• In December 2011, the California Department of Public Health identified a strong form of the virus, coxsackievirus A6 (CVA6), where nail loss in children is common.[28]
  • In 2012 in Alabama, United States there was an outbreak of an unusual type of the disease. It occurred in a season when it is not usually seen and affected teenagers and older adults. There were some hospitalizations due to the disease but no reported deaths.[29]
  • In 2012 in Cambodia, 52 of 59 reviewed cases of children reportedly[30] dead (as of July 9, 2012) due to a mysterious disease were diagnosed to be caused by a virulent form of HFMD.[31] Although a significant degree of uncertainty exists with reference to the diagnosis, WHO report states, "Based on the latest laboratory results, a significant proportion of the samples tested positive for enterovirus 71 (EV-71), which causes hand foot and mouth disease (HFMD). The EV-71 virus has been known to generally cause severe complications amongst some patients."[32]
  • HFMD infected 1,520,274 people with 431 deaths reported up to end of July in 2012 in China.[33]
  • The governorate of Daraa in Syria reported over 200 cases of HFMD there in early 2015.[34] These were due to the central Syrian government denying the region water chlorination as a punishment in wartime.


HFMD cases were first described in New Zealand in 1957.[13]


Novel antiviral agents to prevent and treat infection with the viruses responsible for HFMD are currently under development. Preliminary studies have shown inhibitors of the EV-71 viral capsid to have potent antiviral activity.[8]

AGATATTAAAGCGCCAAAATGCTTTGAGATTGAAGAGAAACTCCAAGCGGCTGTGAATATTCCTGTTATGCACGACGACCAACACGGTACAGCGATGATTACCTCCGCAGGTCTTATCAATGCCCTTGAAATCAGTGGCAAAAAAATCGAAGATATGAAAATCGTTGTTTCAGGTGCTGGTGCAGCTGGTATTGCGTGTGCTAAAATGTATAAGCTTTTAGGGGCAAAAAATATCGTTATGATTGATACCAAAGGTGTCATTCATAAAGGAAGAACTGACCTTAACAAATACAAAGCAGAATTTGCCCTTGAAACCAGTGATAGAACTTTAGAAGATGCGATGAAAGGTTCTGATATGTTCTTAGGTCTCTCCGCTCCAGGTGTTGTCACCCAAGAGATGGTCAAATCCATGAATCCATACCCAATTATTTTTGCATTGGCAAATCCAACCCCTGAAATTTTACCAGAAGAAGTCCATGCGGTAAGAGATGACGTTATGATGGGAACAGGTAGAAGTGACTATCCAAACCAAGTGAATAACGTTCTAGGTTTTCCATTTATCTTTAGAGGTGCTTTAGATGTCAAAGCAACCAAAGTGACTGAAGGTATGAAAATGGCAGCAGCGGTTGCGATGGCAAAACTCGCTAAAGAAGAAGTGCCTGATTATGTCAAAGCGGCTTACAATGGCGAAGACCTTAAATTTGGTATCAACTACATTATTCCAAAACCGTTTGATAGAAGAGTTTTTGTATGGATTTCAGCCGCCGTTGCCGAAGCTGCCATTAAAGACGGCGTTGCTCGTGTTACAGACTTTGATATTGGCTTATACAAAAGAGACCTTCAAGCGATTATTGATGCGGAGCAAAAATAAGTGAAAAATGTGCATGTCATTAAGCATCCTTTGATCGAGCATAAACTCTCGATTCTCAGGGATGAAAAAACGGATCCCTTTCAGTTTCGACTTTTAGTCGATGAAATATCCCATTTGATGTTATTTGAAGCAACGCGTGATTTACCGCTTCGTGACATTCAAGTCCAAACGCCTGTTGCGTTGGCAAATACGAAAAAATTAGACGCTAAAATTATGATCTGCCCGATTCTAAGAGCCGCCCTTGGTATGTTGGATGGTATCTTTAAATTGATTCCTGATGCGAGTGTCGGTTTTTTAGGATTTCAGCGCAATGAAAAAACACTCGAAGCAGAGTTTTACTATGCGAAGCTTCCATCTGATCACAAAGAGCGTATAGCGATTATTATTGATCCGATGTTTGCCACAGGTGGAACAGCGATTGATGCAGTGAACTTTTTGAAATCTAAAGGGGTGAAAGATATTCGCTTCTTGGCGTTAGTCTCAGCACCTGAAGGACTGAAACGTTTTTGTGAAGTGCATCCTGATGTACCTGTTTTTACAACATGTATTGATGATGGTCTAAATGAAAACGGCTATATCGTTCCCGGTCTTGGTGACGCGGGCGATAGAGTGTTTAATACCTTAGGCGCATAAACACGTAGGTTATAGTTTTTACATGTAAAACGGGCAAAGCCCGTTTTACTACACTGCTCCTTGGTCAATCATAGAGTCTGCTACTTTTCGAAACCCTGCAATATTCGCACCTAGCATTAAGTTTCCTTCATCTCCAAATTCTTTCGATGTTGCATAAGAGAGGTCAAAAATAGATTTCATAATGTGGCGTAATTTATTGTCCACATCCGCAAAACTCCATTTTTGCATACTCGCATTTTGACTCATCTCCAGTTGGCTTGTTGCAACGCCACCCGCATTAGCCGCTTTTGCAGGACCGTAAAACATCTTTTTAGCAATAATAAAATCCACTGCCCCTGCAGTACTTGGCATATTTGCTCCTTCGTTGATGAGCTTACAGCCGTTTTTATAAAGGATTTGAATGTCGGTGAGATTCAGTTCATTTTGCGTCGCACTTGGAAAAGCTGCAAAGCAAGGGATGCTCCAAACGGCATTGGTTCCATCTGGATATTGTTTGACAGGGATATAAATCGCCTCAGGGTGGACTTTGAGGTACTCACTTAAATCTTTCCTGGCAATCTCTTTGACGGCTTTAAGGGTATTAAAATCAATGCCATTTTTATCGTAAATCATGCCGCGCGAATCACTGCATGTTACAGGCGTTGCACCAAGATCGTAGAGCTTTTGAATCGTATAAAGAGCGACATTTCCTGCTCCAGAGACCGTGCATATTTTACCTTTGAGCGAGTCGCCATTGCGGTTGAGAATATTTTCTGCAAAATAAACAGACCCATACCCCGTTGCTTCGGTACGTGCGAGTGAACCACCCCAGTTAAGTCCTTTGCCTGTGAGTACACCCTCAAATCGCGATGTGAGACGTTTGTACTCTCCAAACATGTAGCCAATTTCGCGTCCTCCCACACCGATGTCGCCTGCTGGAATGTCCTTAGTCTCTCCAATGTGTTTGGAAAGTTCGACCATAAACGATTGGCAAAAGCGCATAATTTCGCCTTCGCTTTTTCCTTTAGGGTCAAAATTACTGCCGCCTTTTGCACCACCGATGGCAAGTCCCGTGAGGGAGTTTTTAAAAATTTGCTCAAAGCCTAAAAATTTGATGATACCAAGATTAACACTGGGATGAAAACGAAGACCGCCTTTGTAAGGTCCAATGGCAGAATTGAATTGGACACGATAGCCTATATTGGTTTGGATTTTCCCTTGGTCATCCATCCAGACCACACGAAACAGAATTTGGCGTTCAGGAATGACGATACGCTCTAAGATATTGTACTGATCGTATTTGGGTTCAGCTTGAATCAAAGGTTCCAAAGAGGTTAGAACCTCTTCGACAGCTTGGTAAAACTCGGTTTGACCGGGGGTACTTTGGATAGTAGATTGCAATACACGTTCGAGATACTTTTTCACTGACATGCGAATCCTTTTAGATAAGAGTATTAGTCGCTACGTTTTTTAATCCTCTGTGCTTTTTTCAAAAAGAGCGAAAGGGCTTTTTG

1. ^ Frydenberg, A; Starr, M (August 2003). "Hand, foot and mouth disease.". Australian family physician 32 (8): 594–5. PMID 12973865. 
  2. ^ Ooi, MH; Wong, SC; Lewthwaite, P; Cardosa, MJ; Solomon, T (2010). "Clinical features, diagnosis, and management of enterovirus 71". Lancet Neurology 9 (11): 1097–1105. doi:10.1016/S1474-4422(10)70209-X. PMID 20965438. 
  3. ^ a b c d Kaminska, K; Martinetti, G; Lucchini, R; Kaya, G; Mainetti, C (2013). "Coxsackievirus A6 and Hand, Foot, and Mouth Disease: Three Case Reports of Familial Child-to-Immunocompetent Adult Transmission and a Literature Review". Case Reports in Dermatology 5 (2): 203–209. doi:10.1159/000354533. PMID 24019771. 
  4. ^ a b c d e f g h i j Repass GL, Palmer WC, Stancampiano FF (September 2014). "Hand, foot, and mouth disease: Identifying and managing an acute viral syndrome". Cleve Clin J Med 81 (9): 537–43. doi:10.3949/ccjm.81a.13132. PMID 25183845. 
  5. ^ a b c d e Li, Y; Zhu, R; Qian, Y; Deng, J (2012). "The characteristics of blood glucose and WBC counts in peripheral blood of cases of hand foot and mouth disease in China: a systematic review". PLOS ONE 7 (1): e29003. doi:10.1371/journal.pone.0029003. PMID 22235257. 
  6. ^ a b c d e f Hoy, NY; Leung, AK; Metelitsa, AI; Adams, S (2012). "New concepts in median nail dystrophy, onychomycosis, and hand, foot and mouth disease nail pathology". ISRN Dermatology 2012 (680163): 680163. doi:10.5402/2012/680163. PMID 22462009. 
  7. ^ al.], ed. Dan L. Longo ... [et (2012). Harrison's principles of internal medicine. (18th ed.). New York: McGraw-Hill. ISBN 978-0-07174889-6. 
  8. ^ a b Pourianfar HR, Grollo L (February 2014). "Development of antiviral agents toward enterovirus 71 infection". J Microbiol Immunol Infect. S1684-1182 (13): 00236–3. doi:10.1016/j.jmii.2013.11.011. PMID 24560700. 
  9. ^ "Foot and Mouth Disease update: further temporary control zone established in Surrey". Defra. 2007-08-14. Archived from the original on 2007-09-27. Retrieved 2007-08-14. 
  10. ^ Jeffery, Simon (2001-11-23). "Foot and Mouth Disease". The Guardian (London). Retrieved 2007-08-14.